Unfolding underlying layers: Geologist Ice digs into Bosque County’s unique geology at Cranfills Gap Chamber of Commerce meeting as history lays foundation for the future
CRANFILLS GAP – The most important thing in finding a new home, is undoubtedly the location; whether it’s in a preferred school district or neighborhood, proximity to a certain city and amenities, travel time to family, work or church.
Back in 2015, Geoff Ice and his wife Marie chose their home near Cranfills Gap with a unique perspective. A certified petroleum geologist with the American Association of Petroleum Geologists and state-licensed, with over 42 years of experience in petroleum geology, Ice took the land’s underlying layers into consideration. Geologists study the materials, processes, and history of the Earth. They investigate how rocks were formed and what has happened to them since their formation.
Knowing how land is shaped over millions of years, Ice dug deeper than the surface infrastructure to find the land they wanted to build on. He used this unique journey “Why We Came To Cranfills Gap” as a vehicle to explain Bosque County’s unique geology to a large group of people attending the Cranfills Gap Chamber of Commerce monthly meeting May 10.
A Fort Worth resident at the time, Ice immensely enjoyed hunting dove with a friend in Acton and he wanted a sunflower patch of his own to allow for hunting dove close to home.
Researching the Acton sunflower field’s underlying geology, Ice found it was located a northern extension of the Fredricksburg formation created in the early Cretaceous period. So, armed with a road map superimposed on a surface geologic map, the couple went in search of land with similar geological properties. They found that Bosque County and neighboring Hamilton County have an abundance of Walnut Clay, surrounded by Comanche Peak limestone hills. It’s the heavy black soil in Walnut Clay valleys which easily holds sunflower seeds throughout the winter, allowing for another sea of yellow blooms the next fall.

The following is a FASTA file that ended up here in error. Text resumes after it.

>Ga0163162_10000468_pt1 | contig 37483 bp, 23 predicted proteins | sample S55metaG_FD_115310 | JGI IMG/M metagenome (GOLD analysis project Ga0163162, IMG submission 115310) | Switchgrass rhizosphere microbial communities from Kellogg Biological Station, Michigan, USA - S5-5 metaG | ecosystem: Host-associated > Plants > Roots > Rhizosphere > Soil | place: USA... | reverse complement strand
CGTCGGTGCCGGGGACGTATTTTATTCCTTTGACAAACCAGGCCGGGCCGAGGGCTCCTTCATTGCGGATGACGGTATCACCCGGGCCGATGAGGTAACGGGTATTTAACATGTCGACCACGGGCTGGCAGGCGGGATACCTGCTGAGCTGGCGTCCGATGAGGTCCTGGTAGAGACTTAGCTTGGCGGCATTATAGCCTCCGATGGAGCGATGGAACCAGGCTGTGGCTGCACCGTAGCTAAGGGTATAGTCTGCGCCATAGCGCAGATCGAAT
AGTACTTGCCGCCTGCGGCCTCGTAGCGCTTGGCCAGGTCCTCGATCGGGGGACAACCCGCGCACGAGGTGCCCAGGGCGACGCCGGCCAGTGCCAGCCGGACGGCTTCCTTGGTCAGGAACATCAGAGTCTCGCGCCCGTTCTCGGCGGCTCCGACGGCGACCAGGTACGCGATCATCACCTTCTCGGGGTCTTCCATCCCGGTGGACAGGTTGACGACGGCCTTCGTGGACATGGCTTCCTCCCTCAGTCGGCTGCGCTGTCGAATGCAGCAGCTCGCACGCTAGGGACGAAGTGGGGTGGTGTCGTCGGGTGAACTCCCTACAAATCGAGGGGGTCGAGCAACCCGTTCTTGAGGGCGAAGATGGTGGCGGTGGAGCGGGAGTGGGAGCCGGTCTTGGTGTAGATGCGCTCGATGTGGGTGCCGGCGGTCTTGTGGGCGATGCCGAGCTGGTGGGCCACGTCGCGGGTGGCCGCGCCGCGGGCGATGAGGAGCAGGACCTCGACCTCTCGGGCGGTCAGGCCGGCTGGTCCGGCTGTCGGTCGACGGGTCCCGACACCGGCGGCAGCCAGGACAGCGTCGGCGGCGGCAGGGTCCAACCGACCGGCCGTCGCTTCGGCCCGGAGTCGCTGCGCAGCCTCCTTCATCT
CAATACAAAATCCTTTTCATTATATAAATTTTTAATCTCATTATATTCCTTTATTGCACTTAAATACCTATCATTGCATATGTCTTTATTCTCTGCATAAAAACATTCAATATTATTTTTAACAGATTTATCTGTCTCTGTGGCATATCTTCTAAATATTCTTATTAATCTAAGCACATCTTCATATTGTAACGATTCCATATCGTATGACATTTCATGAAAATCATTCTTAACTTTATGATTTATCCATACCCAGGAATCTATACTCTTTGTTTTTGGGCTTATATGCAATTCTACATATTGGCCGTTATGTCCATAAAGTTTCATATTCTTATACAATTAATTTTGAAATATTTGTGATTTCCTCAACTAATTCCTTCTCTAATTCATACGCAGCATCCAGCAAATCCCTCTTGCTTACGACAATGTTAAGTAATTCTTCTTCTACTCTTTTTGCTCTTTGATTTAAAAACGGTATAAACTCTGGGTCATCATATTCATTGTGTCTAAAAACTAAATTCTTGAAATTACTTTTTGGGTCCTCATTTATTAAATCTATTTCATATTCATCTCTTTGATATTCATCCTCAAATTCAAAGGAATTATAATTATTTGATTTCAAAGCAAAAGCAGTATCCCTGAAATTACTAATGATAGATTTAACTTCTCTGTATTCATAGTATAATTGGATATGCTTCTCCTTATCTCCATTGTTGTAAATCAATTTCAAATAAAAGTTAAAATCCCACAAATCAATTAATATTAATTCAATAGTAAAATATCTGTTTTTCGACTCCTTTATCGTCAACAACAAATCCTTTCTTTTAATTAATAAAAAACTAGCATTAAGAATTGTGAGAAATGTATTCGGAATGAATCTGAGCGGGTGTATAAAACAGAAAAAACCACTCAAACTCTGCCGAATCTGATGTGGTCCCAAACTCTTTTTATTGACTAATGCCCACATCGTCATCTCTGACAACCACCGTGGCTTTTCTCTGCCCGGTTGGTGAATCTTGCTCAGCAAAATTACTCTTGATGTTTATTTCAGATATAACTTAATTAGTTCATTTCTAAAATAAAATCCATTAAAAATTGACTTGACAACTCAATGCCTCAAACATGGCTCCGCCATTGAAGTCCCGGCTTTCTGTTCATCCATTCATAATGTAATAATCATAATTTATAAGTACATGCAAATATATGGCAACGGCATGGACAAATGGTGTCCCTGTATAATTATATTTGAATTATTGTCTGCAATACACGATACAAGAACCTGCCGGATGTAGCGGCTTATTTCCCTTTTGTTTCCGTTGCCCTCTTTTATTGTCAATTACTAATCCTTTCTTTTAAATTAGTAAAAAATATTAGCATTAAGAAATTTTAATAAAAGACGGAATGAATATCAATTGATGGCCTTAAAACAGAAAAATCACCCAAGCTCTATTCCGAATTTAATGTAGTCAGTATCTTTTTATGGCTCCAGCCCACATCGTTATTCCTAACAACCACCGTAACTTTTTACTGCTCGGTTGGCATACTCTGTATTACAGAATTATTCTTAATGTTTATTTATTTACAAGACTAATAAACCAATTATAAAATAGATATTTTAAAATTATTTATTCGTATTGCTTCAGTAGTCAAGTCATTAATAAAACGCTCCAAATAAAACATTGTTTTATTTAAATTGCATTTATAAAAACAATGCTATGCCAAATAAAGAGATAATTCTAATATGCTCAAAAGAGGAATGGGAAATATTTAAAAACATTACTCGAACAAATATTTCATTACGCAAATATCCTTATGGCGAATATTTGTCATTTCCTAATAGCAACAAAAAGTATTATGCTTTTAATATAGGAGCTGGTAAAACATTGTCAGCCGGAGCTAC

In geology, physiographic regions separate the Earth into different areas based on the predominant types of landforms found in each region. Ice showed that physio graphically Bosque County lies on the Lampasas Cut Plain – an ancient landscape within Central Texas. It is an area of the Edwards Plateau, nestled between the Central Texas Uplift to the west and the Blackland Prairies strip to the east.
Ice went on to explain the different topography layers in the county due to erosional stages in the rock formations.
The Edwards Limestone forms the caprock for the mesas, and there you can find a lot of flint arrow heads. Ice had a large piece of Edwards Limestone with him to illustrate the extreme porous nature of the rock. The Comanche Peak, Walnut and Paluxy formations form the slopes and wide valleys. The deeper laying Glen Rose Limestone which holds the area’s dinosaur tracks is only exposed in deeply entrenched major trunk drainage. The Comanche Peak is more clay rich and holds most fossils.
Springs between the Edwards and Comanche Peak layers wore away the softer limestone, creating the distinct limestone overhangs, like the ones at the Meridian State Park. Native Americans used these overhangs as refuges. The recognizable limestone benches in the Walnut Clay are abundantly seen along Bosque County creeks and river beds. They often contain gastropods, mollusks and oysters. These limestone beds are an excellent natural seal for stock tanks.
Ice wanted all these layers on his property. Initially, Ice’s run-off and seepage-fed stock tank leaked. He explained that he apparently had not dug it deep enough to utilize the deeper laying Walnut limestone bench as its bottom.
With the information presented, the audience was sure to look at their oh-so-familiar Bosque County countryside with more educated eyes, discerning the different layers in the landscape and how they were formed, knowing now where to look for fossils.
With a lot of interest from the audience – some with a more than average knowledge of geology and engineering – Ice would have loved to explain the workings of the Trinity Aquifer, but according to his wife Marie that would be an interesting presentation for another time.
For those wanting to read more about the Lampasas Cut Plain geology, Ice mentioned a 1995 Baylor study by Bradley Clark Parish at https://www.baylor.edu/geosciences/doc.php/287373.pdf
Photos by SIMONE WICHERS-VOSS
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